Indy lawyers argue they should not be penalized for representing Trump in Wisconsin election challenge

In its fight to fend off $145,000 in sanctions for filing a lawsuit challenging the November 2020 election results in Wisconsin, the Indianapolis law firm of Kroger Gardis & Regas is arguing that Wisconsin Gov. Tony Evers’ motion to recover attorney fees and costs is “deeply flawed” and an attempt to score “political points by making unsupported claims.”


Attorney Williams Bock III, who led the Kroger Gardis lawsuit, filed a memorandum with the U.S. District Court for the Eastern District of Wisconsin, Milwaukee Division, on Monday. That was the same day attorneys who brought a similar failed lawsuit on behalf of Trump in Michigan were having to defend against sanctions over allegations they did not investigate the claims of election fraud before filing their complaint.

Kroger Gardis represented former President Donald Trump and filed its complaint after President Joe Biden was declared to have won Wisconsin by nearly 21,000 votes. The lawsuit, Donald J. Trump v. Wisconsin Elections Commission, et al., 2:20-cv-1785, ended when the 7th Circuit Court of Appeals affirmed the district court’s dismissal and the U.S. Supreme Court declined to hear the case. 

Evers told the court that even though the Trump lawsuit never had any merit, his state had to impose “significant costs on the taxpayers of Wisconsin” to zealously defend against the claims. The costs were “exacerbated by strategic choices made by Trump and his lawyers.”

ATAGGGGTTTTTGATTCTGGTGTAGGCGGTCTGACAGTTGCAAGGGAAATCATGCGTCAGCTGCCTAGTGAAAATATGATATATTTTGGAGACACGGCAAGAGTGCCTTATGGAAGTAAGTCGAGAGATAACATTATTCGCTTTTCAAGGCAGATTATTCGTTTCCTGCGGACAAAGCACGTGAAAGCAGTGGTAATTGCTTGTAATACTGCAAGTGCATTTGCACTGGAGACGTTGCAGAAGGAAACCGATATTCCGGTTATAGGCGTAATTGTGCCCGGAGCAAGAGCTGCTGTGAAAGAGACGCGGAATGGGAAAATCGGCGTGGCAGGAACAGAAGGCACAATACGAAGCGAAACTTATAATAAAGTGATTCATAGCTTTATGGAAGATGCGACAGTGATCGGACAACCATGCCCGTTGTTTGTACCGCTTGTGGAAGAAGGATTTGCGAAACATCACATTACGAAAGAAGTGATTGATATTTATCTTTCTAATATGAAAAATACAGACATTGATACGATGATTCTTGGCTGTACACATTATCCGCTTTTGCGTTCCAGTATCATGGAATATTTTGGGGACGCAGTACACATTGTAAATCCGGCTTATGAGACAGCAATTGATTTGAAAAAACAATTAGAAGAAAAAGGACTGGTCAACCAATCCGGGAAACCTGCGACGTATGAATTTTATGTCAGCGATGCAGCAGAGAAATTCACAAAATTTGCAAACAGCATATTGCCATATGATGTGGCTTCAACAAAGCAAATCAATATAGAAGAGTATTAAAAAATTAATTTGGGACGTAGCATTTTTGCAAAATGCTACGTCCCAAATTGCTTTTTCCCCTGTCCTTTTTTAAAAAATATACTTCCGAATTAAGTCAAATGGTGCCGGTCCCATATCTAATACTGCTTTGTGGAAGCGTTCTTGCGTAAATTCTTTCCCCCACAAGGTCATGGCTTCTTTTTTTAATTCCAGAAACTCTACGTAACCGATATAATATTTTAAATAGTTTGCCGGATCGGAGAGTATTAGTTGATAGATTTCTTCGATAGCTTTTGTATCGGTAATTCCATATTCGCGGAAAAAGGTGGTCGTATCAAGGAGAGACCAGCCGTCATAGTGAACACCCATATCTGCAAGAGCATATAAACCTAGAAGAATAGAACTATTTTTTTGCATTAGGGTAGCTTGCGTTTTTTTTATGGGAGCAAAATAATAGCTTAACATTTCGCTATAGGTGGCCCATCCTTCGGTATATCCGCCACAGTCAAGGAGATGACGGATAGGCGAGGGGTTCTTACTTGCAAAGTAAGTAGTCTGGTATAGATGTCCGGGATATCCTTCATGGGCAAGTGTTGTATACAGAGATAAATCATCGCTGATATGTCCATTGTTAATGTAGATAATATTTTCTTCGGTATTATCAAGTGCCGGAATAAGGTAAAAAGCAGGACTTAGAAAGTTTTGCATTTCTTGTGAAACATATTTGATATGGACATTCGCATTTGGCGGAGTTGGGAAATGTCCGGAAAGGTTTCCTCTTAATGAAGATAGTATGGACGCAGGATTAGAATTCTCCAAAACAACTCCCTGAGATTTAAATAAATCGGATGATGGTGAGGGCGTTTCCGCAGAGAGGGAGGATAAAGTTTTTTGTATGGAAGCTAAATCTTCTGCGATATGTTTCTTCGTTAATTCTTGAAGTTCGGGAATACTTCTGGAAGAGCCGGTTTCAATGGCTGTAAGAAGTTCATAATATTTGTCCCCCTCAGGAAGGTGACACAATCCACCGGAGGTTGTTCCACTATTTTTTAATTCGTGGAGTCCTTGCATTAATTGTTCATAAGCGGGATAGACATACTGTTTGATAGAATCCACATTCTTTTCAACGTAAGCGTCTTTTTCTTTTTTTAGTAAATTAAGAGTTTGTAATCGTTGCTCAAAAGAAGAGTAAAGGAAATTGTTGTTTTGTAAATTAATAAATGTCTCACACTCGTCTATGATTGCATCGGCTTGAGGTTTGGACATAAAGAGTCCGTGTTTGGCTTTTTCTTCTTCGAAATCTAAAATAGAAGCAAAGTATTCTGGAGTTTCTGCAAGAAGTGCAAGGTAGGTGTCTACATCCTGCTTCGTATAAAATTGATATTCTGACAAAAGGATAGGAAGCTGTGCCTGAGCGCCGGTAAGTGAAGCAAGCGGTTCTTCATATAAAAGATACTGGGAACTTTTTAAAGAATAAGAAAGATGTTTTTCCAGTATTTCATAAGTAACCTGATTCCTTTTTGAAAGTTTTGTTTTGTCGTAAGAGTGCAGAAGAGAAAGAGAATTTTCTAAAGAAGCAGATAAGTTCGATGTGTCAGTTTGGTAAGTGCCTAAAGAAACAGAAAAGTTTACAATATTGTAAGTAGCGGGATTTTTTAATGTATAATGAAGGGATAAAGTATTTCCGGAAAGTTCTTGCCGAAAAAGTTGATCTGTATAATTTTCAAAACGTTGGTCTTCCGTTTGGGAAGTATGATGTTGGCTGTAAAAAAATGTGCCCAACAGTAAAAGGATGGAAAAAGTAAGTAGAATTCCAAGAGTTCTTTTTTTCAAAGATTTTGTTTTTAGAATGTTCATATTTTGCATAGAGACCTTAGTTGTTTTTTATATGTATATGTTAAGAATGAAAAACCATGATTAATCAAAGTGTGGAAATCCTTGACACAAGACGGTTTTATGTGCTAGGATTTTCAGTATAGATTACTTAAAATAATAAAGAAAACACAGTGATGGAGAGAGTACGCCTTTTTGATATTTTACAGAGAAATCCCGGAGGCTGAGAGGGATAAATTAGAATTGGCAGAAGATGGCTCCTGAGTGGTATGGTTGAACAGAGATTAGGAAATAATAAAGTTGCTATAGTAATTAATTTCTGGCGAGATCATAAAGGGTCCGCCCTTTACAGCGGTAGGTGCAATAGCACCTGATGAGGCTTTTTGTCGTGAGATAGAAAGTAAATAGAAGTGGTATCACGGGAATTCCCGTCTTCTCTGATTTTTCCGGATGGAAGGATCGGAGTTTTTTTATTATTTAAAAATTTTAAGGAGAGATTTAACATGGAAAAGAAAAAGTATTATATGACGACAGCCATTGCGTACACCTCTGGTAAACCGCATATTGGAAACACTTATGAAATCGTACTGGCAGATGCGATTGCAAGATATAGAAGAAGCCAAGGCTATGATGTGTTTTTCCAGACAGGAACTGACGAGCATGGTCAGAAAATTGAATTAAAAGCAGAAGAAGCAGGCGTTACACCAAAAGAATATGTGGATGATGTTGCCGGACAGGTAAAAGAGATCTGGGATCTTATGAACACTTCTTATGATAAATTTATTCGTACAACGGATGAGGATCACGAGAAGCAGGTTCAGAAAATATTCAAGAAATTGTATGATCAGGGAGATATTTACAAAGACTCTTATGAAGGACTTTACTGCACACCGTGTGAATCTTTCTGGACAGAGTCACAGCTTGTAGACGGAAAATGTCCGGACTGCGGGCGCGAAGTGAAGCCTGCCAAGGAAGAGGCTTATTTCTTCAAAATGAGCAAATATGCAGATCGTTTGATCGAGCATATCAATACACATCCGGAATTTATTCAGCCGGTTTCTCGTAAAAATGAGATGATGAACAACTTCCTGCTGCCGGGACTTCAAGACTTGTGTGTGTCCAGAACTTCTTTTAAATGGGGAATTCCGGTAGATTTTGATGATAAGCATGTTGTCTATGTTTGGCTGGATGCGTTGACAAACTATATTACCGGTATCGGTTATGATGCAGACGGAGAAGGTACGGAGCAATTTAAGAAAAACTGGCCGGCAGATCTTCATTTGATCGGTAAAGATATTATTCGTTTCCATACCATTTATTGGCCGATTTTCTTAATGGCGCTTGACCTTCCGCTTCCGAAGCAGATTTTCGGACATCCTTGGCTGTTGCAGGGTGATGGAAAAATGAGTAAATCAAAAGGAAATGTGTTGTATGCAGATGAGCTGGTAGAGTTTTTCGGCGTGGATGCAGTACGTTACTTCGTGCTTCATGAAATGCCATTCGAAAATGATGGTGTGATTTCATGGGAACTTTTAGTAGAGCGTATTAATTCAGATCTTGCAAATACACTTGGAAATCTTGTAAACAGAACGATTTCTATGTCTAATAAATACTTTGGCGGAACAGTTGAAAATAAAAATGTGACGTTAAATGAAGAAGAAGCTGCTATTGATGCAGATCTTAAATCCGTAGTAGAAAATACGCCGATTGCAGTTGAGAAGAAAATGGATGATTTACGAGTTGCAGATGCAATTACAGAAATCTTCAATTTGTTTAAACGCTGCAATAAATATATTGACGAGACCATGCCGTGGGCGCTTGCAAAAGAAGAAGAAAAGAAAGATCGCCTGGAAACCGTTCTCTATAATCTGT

In the 67-page memorandum in opposition to the sanctions, Kroger Gardis argue Evers’ motion for sanctions does not meet the standard for awarding attorney fees.

“Governor Evers’ motion for sanctions is deeply flawed,” the memorandum states. “Repeatedly, the Governor simply made things up — for instance, his false claims that President Trump failed to abide by a legal ruling which does not exist and that President Trump raised legal challenges he did not. Just as egregiously, Governor Evers entirely failed to address how the reasoning and analysis of this court that President Trump’s claims were ‘not frivolous’ and of the Seventh Circuit that the claims were justiciable apply to his motion.”

Along with highlighting the district and appellate court rulings, the Indianapolis attorneys assert Evers’ claim for fees is without merit because his brief does not articulate any explanation for how the Trump legal team acted in bad faith.

The attorneys pointed to Overnite Transp. Co. v. Chicago Indus. Tire Co., 697 F.2d 789 (7th Cir. 1983), in arguing that attorney fees cannot be awarded when the losing party had a reasonable belief based upon a logical although incorrect interpretation of the law. Moreover, they described Zapata Hermanos Sucesores, S.A. v. Hearthside Baking Co., Inc., 313 F.3d 385 (7th Cir. 2002), as holding that the award of attorney fees should be done sparingly to punish misconduct that occurred during the litigation itself and that is not adequately addressed by other rules.

Then the Korger Gardis team rebutted many of Evers’ individual claims.

“Perhaps Governor Evers believes he scored political points by making unsupported claims which predictably received significant media attention,” the memorandum states. “It does not take a public relations genius to understand this response will receive far less attention and therefore cannot repair the damage inflicted by the Governor’s initial false assertions. The same hit and run tactics frequently used in political debate should not find a home in sanctions motions filed after an election case.”

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